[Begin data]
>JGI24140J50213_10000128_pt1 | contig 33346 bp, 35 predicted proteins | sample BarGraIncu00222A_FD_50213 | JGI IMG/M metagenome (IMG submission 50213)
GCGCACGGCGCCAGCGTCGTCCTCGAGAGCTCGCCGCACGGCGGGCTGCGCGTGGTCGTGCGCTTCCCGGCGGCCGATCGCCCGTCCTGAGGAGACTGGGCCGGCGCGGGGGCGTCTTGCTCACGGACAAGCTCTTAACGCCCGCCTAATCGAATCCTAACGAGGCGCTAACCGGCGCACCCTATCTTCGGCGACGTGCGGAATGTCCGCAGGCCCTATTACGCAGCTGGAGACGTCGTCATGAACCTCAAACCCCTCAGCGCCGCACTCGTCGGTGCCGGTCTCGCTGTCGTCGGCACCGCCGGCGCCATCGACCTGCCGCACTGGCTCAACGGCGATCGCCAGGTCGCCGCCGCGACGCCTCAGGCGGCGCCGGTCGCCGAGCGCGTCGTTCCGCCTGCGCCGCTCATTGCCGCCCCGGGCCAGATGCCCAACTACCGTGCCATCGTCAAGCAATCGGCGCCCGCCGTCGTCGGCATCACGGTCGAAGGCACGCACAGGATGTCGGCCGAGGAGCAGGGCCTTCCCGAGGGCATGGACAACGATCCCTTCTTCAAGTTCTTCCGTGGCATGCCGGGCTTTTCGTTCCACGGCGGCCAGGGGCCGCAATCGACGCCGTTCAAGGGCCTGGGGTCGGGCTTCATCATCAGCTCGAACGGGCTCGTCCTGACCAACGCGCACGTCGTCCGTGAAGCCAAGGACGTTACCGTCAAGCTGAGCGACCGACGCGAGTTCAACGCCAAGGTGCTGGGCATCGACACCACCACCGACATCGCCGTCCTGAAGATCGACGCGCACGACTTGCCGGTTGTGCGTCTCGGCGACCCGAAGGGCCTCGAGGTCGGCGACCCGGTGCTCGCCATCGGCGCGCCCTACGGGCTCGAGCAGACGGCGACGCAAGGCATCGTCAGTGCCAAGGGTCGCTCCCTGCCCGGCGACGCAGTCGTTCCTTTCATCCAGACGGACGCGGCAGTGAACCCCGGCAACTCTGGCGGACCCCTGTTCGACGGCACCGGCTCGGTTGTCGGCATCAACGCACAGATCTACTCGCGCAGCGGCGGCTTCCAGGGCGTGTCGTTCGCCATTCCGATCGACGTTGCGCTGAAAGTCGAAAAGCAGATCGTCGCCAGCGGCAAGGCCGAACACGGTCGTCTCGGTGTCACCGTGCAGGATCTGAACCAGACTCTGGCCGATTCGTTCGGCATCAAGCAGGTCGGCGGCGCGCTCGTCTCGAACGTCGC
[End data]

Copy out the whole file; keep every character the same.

>JGI24140J50213_10000128_pt1 | contig 33346 bp, 35 predicted proteins | sample BarGraIncu00222A_FD_50213 | JGI IMG/M metagenome (IMG submission 50213)
GCGCACGGCGCCAGCGTCGTCCTCGAGAGCTCGCCGCACGGCGGGCTGCGCGTGGTCGTGCGCTTCCCGGCGGCCGATCGCCCGTCCTGAGGAGACTGGGCCGGCGCGGGGGCGTCTTGCTCACGGACAAGCTCTTAACGCCCGCCTAATCGAATCCTAACGAGGCGCTAACCGGCGCACCCTATCTTCGGCGACGTGCGGAATGTCCGCAGGCCCTATTACGCAGCTGGAGACGTCGTCATGAACCTCAAACCCCTCAGCGCCGCACTCGTCGGTGCCGGTCTCGCTGTCGTCGGCACCGCCGGCGCCATCGACCTGCCGCACTGGCTCAACGGCGATCGCCAGGTCGCCGCCGCGACGCCTCAGGCGGCGCCGGTCGCCGAGCGCGTCGTTCCGCCTGCGCCGCTCATTGCCGCCCCGGGCCAGATGCCCAACTACCGTGCCATCGTCAAGCAATCGGCGCCCGCCGTCGTCGGCATCACGGTCGAAGGCACGCACAGGATGTCGGCCGAGGAGCAGGGCCTTCCCGAGGGCATGGACAACGATCCCTTCTTCAAGTTCTTCCGTGGCATGCCGGGCTTTTCGTTCCACGGCGGCCAGGGGCCGCAATCGACGCCGTTCAAGGGCCTGGGGTCGGGCTTCATCATCAGCTCGAACGGGCTCGTCCTGACCAACGCGCACGTCGTCCGTGAAGCCAAGGACGTTACCGTCAAGCTGAGCGACCGACGCGAGTTCAACGCCAAGGTGCTGGGCATCGACACCACCACCGACATCGCCGTCCTGAAGATCGACGCGCACGACTTGCCGGTTGTGCGTCTCGGCGACCCGAAGGGCCTCGAGGTCGGCGACCCGGTGCTCGCCATCGGCGCGCCCTACGGGCTCGAGCAGACGGCGACGCAAGGCATCGTCAGTGCCAAGGGTCGCTCCCTGCCCGGCGACGCAGTCGTTCCTTTCATCCAGACGGACGCGGCAGTGAACCCCGGCAACTCTGGCGGACCCCTGTTCGACGGCACCGGCTCGGTTGTCGGCATCAACGCACAGATCTACTCGCGCAGCGGCGGCTTCCAGGGCGTGTCGTTCGCCATTCCGATCGACGTTGCGCTGAAAGTCGAAAAGCAGATCGTCGCCAGCGGCAAGGCCGAACACGGTCGTCTCGGTGTCACCGTGCAGGATCTGAACCAGACTCTGGCCGATTCGTTCGGCATCAAGCAGGTCGGCGGCGCGCTCGTCTCGAACGTCGC